In a review of the DVT/PE literature regarding spinal surgery, Epstein noted (2005) that approximately 2 million people in the US develop DVT, whereas approximately 100,000 have fatal PE/year [ Table 3 ]. Prophylaxis regimens primarily include intermittent pneumatic compression stockings (PCS) vs. low-dose unfractionated heparin (5000 U every 8–12 hours) or low molecular-weight heparin (e.g., enoxaparin and dalteparin). As anticipated, the incidence of DVT was higher for cranial (7.7%) vs. spinal procedures (1.5%). Although PCS were relatively effective in reducing these risks, low-dose heparin-based prophylaxis for both was more effective. However, the use of chemopropylaxis poses the risks of minor or major hemorrhages in 2-4% of cranial, and up to 0.7% of spinal surgery. The conclusion of this paper was that PCS provided effective prophylaxis against DVT/PE in many studies, but “the added efficacy of low-dose heparin regimens has to be weighed against the risks of major postoperative hemorrhages and their neurological sequelae.”[ 1 ]

Efficacy of alternating pneumatic compression stocking prophylaxis alone against deep vein thrombosis in cervical and lumbar spine surgery (2005–2006)

Citing a 2–4% risk of major perioperative hematomas attributed to mini-heparin/low-dose heparin prophylaxis in cranial and 0.7% in spine surgery, Epstein evaluated the efficacy of PCS alone without chemical prophylaxis in cervical and lumbar surgery [ Table 3 ].[ 2 3 ] The first study in 2005 prospectively evaluated the efficacy of PCS for preventing DVT/PE in 100 patients undergoing one-level anterior cervical corpectomy/fusion and in an additional 100 patients having circumferential surgery (e.g., three or more anterior corpectomy/fusion with posterior fusion C2-T2).[ 2 ] Doppler “surveillance” of both lower extremities was performed on postoperative day 2. Only one patient (1%) undergoing a single-level ACF developed DVT/PE 6 days postoperatively; she tested positive for Factor V Leiden mutation (hypercoagulability syndrome). Notably, 7 (7%) of 100 patients undergoing circumferential cervical surgery developed DVT 2–14 days postoperatively (mean, 7.15 days); only two clots in the iliac veins resulted in PEs (days 10 and 14 postoperatively). Epstein concluded that PCS's were as effective for prophylaxis against DVT/PE for 200 patients undergoing cervical surgery while avoiding the risk of hemorrhage attributed to chemoprophylaxis. In 2006, Epstein assessed the efficacy of PCS in preventing DVT in 138 lumbar laminectomy (average 3.8 level) patients undergoing instrumented fusions (average 1.4 levels).[ 3 ] Routine Doppler screening for DVT was performed 2 days postoperatively; if clinically indicated, subsequent lower extremity Dopplers were repeated, and CTA-PE protocols were performed where indicated. Four (2.8%) patients developed DVT 2–6 days postoperatively; they all received inferior vena cava (IVC) filters. Therefore, “pneumatic compression stocking prophylaxis effectively reduced the incidence of DVT (2.8%) and PE (0.7%) in 139 patients undergoing multilevel lumbar laminectomies with instrumented fusions.” Notably, these “rates compared favorably with those reported in spinal series employing low dose heparin (LDH) prophylaxis.”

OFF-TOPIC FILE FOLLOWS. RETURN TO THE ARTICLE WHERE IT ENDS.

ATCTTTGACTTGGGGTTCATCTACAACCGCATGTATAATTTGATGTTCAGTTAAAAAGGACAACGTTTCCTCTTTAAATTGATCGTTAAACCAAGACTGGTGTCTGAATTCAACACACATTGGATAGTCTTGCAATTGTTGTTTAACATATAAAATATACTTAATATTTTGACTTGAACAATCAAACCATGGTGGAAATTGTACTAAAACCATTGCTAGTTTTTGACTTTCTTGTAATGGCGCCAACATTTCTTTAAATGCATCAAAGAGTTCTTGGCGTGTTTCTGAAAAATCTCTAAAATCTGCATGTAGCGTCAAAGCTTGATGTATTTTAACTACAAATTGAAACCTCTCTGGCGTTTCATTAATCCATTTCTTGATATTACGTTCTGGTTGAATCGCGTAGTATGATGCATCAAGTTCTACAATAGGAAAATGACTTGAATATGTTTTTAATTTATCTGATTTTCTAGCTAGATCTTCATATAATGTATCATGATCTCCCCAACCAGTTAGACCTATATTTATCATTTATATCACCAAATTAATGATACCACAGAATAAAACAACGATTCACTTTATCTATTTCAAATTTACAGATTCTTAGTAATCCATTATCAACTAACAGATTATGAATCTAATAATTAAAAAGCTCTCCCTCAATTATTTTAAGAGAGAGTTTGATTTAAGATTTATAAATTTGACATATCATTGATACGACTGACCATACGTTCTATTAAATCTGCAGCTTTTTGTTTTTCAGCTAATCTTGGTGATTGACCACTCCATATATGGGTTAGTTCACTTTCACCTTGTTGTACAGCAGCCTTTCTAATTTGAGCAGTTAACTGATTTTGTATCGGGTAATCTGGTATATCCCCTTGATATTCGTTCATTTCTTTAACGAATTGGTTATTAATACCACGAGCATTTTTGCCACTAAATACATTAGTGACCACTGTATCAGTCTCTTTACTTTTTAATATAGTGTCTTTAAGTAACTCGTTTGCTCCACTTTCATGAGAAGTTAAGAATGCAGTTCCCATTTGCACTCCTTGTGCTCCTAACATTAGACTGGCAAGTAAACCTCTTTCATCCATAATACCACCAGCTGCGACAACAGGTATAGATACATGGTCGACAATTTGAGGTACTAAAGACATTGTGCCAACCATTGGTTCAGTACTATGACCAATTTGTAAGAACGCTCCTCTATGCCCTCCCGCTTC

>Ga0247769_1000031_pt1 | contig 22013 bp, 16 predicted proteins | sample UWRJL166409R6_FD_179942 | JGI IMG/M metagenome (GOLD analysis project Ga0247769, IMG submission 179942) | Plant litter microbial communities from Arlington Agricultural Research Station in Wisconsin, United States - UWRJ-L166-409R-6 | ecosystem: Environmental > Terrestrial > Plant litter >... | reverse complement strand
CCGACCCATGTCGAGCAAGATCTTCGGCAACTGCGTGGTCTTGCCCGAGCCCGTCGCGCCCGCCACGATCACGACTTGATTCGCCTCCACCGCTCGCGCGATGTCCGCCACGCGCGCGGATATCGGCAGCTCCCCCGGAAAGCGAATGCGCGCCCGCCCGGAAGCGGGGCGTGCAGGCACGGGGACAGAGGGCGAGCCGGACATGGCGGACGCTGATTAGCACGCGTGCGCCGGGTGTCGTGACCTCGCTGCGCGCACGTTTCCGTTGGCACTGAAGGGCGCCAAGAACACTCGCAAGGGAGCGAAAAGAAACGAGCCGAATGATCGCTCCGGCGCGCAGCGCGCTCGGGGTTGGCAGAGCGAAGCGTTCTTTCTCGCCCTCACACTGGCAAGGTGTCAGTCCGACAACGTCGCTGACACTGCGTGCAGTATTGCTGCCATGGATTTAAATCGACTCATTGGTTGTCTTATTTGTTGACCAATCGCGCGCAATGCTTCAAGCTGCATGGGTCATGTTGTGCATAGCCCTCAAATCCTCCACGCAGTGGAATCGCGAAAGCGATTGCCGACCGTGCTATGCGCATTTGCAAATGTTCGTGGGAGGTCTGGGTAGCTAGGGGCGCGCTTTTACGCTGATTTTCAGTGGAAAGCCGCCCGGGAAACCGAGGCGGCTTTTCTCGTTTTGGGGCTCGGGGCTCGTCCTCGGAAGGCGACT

Study confirms value of postoperative computed tomographic angiography-pulmonary embolism protocol in diagnosing pulmonary embolism despite negative lower extremity “surveillance” Dopplers (2011)

Epstein et al. (2011) evaluated the frequency of positive CTA-PE protools despite negative bilateral lower extremity postoperative “surveillance Dopplers) performed in 240 patients undergoing spinal surgery all of whom received PCS prophylaxis alone [ Table 3 ].[ 4 ] Five (6.7%) of 75 patients undergoing cervical laminectomy/fusion, and 6 (3.6%) of 165 undergoing lumbar laminectomy/noninstrumented fusion exhibited negative Dopplers but positive CTA-PE protocols on postoperative days 1 to 21. All received IVC (inferior vena cava) filters (2 permanent and 9 retrievable). Of interest, 5 patients (45%) tested positive for hypercoagulation syndromes. The conclusion was we should have a “low threshold” for requesting postoperative CTA-PE protocols even when bilateral lower extremity Dopplers are negative for DVT. Factors contributing to the decision to obtain CTA-PE protocols included; persistent low-grade temperature, mildly elevated white blood cell count, and low grade unexplained tachycardia (unresponsive to hydration).

Safety/efficacy of prophylactic inferior vena cava filter placement for two morbidly obese patients prior to lumbar surgery